I was on a comics website which I peruse from time to time to see If I’ve missed any indie or self-published books. As luck would have it I found this one and reached out to G7 and asked if they’d work with me so I could review this title. I’m pretty proud of my instincts because what I saw if it was more than enough to make me want to see more. I love horror genre stories and that means anything from psychological to slasher anything that encompasses the realm. I will wholeheartedly admit I have a soft spot for myths & legends that are dark and powerful and I wasn’t expecting to find that here but gotta say I’m more than wowed.
The whole issue is really an opening to the series. Duh, you might be thinking but I literally mean the entire issue not the beginning, not mixed in, but the entire is dedicated to introducing you to this Dark Child. After reading this I’m not sure there really was a better way to go about this. I like the way the narration is used through the eyes of a character that we see unfolding in the panels. I think even more interesting is the setting for the opening as it’s Seguin, Haiti and it’s no secret that a lot of Haitian folk practice the religion of Voodoo and speak Creole it’s kind of a stereotype at this point for using a Haitian character but to see the island where this all begins feels authentic.
At first I thought maybe the interiors were a little amateurish but I got over that real fast because it has a cartoon feel that I wasn’t expecting. That and I can’t tell if the pages have photographs where the panels are placed on them or if that’s just digitally done but regardless it’s impactful. The multi-media feel it brings makes this stick out and you really can’t help feel like its innovative. So I became more and more impressed with each page that I saw. The use of the page layouts with their angles, perspective, use of shading in the night as well as the utilisation of backgrounds is really quite strong. The face of this young man we follow and that of the young girl have nice detail in them. Then there’s the whole creativity and imagination on display that I’m enjoying immensely.
I like that through this issue the guys are able to demonstrate how commonplace creatures of the night who like to inhabit the dark are. As he walks to get water because there is none in the cabin and the precautions he takes it just seems like a part of who he is and that its expressed without having to go into lengthy reasoning speaks volumes about the research done in making this. Plus the way the story is structured here is quite impressive. There is an expressive ebb and flow to the way things unfold here that almost belie the complexity of the story itself.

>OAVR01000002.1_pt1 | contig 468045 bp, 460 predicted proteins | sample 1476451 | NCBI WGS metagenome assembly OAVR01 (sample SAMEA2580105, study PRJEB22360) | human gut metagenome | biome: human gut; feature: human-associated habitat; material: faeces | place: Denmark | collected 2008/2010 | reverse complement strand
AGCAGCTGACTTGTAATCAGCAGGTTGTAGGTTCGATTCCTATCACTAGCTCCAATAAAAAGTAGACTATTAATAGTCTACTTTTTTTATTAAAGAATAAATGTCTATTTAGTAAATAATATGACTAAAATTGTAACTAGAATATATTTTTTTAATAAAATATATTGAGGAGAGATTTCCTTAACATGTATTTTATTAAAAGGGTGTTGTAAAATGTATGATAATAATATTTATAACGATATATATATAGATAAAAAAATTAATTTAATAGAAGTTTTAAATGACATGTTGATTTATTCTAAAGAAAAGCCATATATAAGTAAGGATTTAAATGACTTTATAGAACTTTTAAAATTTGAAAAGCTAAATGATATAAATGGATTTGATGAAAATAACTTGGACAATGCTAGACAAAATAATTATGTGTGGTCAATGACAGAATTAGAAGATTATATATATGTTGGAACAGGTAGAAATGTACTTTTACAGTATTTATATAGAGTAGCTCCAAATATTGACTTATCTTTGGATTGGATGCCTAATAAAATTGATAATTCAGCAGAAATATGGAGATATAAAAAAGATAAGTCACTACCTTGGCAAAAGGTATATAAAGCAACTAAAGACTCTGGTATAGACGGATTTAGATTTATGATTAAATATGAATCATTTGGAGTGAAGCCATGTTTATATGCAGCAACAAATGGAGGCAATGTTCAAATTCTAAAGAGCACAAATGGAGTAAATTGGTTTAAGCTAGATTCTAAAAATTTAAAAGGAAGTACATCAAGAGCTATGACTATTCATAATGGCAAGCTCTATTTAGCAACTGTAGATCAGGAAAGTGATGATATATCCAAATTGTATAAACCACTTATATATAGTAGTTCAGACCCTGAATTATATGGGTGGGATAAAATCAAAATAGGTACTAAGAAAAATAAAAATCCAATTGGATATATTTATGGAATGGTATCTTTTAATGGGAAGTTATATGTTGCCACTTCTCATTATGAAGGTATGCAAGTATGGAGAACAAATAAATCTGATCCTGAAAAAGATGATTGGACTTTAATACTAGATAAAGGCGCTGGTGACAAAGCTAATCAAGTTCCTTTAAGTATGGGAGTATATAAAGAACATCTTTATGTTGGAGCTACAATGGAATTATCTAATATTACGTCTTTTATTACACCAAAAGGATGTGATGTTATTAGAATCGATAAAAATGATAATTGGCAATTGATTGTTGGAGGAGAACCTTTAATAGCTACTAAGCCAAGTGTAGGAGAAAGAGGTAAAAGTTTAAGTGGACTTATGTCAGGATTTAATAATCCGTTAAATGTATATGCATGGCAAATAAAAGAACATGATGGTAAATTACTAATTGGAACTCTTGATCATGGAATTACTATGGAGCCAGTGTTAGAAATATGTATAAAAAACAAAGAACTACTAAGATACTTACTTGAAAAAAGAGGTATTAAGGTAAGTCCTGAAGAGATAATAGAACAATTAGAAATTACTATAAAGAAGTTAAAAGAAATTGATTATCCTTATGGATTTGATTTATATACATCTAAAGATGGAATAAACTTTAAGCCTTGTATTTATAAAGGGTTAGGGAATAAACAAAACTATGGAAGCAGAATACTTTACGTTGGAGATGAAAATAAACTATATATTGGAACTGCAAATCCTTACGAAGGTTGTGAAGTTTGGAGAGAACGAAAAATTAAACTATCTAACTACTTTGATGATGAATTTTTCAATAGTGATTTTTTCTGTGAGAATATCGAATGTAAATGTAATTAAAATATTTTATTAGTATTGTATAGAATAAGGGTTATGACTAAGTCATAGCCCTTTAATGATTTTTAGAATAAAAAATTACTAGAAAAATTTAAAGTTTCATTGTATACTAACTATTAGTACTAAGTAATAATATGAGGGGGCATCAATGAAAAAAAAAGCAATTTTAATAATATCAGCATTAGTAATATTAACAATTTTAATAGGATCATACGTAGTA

This isn’t meant to make you jump in your seat instead it feels like its meant to pull you into a world where monsters are real and they are something to be very very afraid of. From its voodoo roots to it’s mainstream storytelling this is an evolution of the old fashioned monster stories of the past. It pulls on knowledge many would consider long forgotten or lost to the ages and brings it back to the limelight without it feeling like it’s somehow a token, see stereotypical, representation. It feels like an honest and respectful look at their culture and beliefs and in this day and age that’s something remarkable indeed.
A Lougarou is what he calls the Dark Child and it may or may not be familiar to you but its a mythical creature, or cryptid, which varies from legend to legend on what it actually is. So now we’ve determined what the Dark Child is we still have a ways to go explaining how she exists and what if any her appetites may be. For that we’ll travel to a new land where it’ll be much harder to stay hidden and the myths surrounding her kind are dismissed as flights of fancy.
I’m looking forward to this one as it has such promise and potential in exploring that which makes it unique.
Editor’s Note: Head right here to grab yourself a copy!
Dark Child #1
G7 Design Studio 2017
Written by: Wilson Guillaume & Madeje Felix
Pencilled by: Schiller Jean-Louis
Inked by: Remus Gaynor III
Coloured by: Kenneth Gaynor, Wilson Guillaume & Milton Howell
Lettered by: Kenneth Gaynor & Wilson Guillaume
Reviewer: Steven Leitman
Summary: Deep within the Seguin forest of Haiti, a stranger’s abrupt trek through the woods takes an unexpected turn, when he encounters a dark child in a red dress. Daughter of a powerful mambo (voodoo priestess) and the great grand descendant of the Haitian Revolutionist Zamba Boukman…